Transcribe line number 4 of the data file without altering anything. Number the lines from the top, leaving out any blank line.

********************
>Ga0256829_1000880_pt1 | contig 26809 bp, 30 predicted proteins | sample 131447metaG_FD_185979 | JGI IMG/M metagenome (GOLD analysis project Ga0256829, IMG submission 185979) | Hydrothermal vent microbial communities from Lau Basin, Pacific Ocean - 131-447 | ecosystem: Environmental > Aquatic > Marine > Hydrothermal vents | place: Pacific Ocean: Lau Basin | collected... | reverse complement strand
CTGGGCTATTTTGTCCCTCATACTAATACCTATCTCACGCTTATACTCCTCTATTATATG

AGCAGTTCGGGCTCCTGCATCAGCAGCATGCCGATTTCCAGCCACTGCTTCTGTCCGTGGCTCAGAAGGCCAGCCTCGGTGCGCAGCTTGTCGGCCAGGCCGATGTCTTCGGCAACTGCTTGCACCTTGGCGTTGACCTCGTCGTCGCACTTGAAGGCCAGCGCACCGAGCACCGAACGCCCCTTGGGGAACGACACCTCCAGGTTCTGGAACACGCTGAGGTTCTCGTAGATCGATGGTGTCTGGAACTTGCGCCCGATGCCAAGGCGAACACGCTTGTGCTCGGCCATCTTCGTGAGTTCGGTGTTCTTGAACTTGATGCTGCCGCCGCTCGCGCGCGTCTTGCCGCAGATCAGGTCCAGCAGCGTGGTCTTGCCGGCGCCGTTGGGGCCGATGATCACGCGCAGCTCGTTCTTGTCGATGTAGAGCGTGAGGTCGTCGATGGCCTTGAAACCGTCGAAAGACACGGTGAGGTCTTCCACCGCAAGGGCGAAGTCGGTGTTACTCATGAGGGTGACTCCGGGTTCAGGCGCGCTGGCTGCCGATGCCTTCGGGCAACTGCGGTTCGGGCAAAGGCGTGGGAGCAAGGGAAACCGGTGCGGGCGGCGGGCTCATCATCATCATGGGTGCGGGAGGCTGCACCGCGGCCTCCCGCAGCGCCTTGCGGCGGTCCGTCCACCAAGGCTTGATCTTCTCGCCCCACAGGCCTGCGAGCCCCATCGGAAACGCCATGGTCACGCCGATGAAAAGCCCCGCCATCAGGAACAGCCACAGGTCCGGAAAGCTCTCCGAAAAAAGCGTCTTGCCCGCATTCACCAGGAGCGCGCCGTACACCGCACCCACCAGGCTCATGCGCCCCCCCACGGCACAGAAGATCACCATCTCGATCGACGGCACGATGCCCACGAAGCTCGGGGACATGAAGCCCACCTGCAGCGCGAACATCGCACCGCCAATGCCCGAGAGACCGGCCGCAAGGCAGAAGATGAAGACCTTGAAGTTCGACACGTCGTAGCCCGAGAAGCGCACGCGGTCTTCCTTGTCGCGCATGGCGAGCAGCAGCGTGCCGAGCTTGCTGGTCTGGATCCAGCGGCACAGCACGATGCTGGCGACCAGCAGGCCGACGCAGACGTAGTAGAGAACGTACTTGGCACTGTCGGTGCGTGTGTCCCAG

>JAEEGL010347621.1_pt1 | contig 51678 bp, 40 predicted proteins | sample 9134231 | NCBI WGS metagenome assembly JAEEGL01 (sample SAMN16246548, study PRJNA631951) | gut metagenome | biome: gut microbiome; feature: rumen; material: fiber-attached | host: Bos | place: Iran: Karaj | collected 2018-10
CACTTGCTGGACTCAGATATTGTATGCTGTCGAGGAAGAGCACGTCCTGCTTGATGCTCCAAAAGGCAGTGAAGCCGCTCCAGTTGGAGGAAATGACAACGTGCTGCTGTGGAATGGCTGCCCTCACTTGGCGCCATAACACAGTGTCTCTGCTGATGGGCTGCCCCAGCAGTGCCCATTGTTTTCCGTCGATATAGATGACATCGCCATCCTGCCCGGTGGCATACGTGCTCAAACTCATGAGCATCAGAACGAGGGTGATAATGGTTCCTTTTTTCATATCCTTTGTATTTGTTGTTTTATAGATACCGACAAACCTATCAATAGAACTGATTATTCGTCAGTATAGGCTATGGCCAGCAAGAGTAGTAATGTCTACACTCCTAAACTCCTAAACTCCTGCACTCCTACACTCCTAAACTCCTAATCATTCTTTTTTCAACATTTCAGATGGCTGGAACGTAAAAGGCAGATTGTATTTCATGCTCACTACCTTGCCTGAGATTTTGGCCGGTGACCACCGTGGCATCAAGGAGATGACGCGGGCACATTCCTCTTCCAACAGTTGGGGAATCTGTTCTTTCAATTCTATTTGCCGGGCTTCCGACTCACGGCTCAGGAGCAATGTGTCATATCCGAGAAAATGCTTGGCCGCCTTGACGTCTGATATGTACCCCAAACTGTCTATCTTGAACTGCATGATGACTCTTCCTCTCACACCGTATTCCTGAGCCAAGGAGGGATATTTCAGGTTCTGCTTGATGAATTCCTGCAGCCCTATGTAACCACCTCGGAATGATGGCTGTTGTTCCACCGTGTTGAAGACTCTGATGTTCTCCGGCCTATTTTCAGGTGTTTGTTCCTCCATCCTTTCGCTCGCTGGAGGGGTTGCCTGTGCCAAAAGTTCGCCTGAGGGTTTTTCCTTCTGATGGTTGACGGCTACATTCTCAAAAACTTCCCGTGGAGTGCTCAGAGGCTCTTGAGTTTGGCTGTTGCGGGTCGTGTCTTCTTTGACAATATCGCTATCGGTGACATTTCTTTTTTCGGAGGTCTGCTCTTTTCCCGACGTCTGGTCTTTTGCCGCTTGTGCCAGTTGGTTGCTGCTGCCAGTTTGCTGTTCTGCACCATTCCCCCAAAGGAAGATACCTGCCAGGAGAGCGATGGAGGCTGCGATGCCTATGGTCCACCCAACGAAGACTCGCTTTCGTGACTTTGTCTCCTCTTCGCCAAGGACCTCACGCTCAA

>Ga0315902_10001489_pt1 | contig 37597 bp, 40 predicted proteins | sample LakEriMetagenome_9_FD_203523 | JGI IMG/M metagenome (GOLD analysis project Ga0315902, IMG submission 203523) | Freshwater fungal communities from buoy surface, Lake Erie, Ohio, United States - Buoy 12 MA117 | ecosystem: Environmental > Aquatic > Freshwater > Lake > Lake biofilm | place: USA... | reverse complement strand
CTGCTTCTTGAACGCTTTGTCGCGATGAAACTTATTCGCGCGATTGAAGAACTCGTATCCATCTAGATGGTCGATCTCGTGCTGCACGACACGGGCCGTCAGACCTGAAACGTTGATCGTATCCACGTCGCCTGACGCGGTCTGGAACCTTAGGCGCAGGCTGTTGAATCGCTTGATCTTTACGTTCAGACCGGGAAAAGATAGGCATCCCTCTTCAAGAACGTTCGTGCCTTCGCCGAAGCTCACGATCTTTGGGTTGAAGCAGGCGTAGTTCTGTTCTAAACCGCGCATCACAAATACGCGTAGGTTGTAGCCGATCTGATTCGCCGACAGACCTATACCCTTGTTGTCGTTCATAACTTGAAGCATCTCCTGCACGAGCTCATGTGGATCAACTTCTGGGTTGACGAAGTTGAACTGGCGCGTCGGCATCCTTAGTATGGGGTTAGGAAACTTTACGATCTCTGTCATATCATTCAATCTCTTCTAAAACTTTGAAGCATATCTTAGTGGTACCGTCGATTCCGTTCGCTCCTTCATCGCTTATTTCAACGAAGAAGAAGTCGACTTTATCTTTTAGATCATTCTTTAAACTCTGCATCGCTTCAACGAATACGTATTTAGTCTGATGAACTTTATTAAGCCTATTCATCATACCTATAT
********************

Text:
>JAEEGL010347621.1_pt1 | contig 51678 bp, 40 predicted proteins | sample 9134231 | NCBI WGS metagenome assembly JAEEGL01 (sample SAMN16246548, study PRJNA631951) | gut metagenome | biome: gut microbiome; feature: rumen; material: fiber-attached | host: Bos | place: Iran: Karaj | collected 2018-10